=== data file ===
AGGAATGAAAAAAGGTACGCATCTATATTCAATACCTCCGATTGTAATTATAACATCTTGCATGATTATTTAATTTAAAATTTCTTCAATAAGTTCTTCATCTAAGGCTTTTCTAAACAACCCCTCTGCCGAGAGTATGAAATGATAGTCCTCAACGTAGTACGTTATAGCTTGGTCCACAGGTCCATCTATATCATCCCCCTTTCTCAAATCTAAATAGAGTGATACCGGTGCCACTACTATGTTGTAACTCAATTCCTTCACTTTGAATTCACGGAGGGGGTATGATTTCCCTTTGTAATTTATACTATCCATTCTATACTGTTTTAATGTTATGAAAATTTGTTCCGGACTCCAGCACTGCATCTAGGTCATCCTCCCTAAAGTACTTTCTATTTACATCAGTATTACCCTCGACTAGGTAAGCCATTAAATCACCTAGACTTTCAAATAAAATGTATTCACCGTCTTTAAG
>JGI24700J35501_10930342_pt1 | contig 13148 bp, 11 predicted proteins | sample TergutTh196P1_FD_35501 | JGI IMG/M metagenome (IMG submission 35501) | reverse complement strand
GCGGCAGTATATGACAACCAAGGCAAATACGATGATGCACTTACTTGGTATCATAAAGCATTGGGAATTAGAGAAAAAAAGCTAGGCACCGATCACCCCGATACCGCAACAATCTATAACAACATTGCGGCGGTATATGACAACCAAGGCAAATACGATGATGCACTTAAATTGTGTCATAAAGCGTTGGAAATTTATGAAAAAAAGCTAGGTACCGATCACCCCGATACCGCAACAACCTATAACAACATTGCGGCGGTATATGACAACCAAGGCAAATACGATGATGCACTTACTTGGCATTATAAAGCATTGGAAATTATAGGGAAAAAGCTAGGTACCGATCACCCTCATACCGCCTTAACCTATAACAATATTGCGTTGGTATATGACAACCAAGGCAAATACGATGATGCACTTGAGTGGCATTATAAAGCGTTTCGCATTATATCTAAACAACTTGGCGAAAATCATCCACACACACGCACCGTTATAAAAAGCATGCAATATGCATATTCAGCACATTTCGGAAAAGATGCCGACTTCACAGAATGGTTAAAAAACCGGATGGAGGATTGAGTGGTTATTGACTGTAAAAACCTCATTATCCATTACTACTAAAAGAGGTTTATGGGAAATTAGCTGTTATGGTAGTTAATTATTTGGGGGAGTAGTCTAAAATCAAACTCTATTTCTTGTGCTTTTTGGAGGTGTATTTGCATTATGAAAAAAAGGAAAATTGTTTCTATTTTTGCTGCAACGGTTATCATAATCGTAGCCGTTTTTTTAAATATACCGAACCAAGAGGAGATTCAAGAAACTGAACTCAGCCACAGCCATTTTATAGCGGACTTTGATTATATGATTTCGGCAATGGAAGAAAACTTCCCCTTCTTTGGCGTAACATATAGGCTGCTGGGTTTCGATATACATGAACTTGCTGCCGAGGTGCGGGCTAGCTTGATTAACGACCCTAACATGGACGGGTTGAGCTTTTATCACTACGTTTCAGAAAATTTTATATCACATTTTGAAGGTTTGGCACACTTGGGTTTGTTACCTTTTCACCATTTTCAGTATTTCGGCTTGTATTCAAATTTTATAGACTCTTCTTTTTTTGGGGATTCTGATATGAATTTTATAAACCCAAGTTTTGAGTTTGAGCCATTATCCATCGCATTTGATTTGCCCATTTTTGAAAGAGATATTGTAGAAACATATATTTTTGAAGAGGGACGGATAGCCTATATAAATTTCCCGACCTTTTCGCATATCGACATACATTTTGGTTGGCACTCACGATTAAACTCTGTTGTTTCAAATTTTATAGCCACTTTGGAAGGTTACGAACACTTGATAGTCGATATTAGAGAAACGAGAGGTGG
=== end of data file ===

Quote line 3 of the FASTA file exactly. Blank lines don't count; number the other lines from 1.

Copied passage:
GCGGCAGTATATGACAACCAAGGCAAATACGATGATGCACTTACTTGGTATCATAAAGCATTGGGAATTAGAGAAAAAAAGCTAGGCACCGATCACCCCGATACCGCAACAATCTATAACAACATTGCGGCGGTATATGACAACCAAGGCAAATACGATGATGCACTTAAATTGTGTCATAAAGCGTTGGAAATTTATGAAAAAAAGCTAGGTACCGATCACCCCGATACCGCAACAACCTATAACAACATTGCGGCGGTATATGACAACCAAGGCAAATACGATGATGCACTTACTTGGCATTATAAAGCATTGGAAATTATAGGGAAAAAGCTAGGTACCGATCACCCTCATACCGCCTTAACCTATAACAATATTGCGTTGGTATATGACAACCAAGGCAAATACGATGATGCACTTGAGTGGCATTATAAAGCGTTTCGCATTATATCTAAACAACTTGGCGAAAATCATCCACACACACGCACCGTTATAAAAAGCATGCAATATGCATATTCAGCACATTTCGGAAAAGATGCCGACTTCACAGAATGGTTAAAAAACCGGATGGAGGATTGAGTGGTTATTGACTGTAAAAACCTCATTATCCATTACTACTAAAAGAGGTTTATGGGAAATTAGCTGTTATGGTAGTTAATTATTTGGGGGAGTAGTCTAAAATCAAACTCTATTTCTTGTGCTTTTTGGAGGTGTATTTGCATTATGAAAAAAAGGAAAATTGTTTCTATTTTTGCTGCAACGGTTATCATAATCGTAGCCGTTTTTTTAAATATACCGAACCAAGAGGAGATTCAAGAAACTGAACTCAGCCACAGCCATTTTATAGCGGACTTTGATTATATGATTTCGGCAATGGAAGAAAACTTCCCCTTCTTTGGCGTAACATATAGGCTGCTGGGTTTCGATATACATGAACTTGCTGCCGAGGTGCGGGCTAGCTTGATTAACGACCCTAACATGGACGGGTTGAGCTTTTATCACTACGTTTCAGAAAATTTTATATCACATTTTGAAGGTTTGGCACACTTGGGTTTGTTACCTTTTCACCATTTTCAGTATTTCGGCTTGTATTCAAATTTTATAGACTCTTCTTTTTTTGGGGATTCTGATATGAATTTTATAAACCCAAGTTTTGAGTTTGAGCCATTATCCATCGCATTTGATTTGCCCATTTTTGAAAGAGATATTGTAGAAACATATATTTTTGAAGAGGGACGGATAGCCTATATAAATTTCCCGACCTTTTCGCATATCGACATACATTTTGGTTGGCACTCACGATTAAACTCTGTTGTTTCAAATTTTATAGCCACTTTGGAAGGTTACGAACACTTGATAGTCGATATTAGAGAAACGAGAGGTGG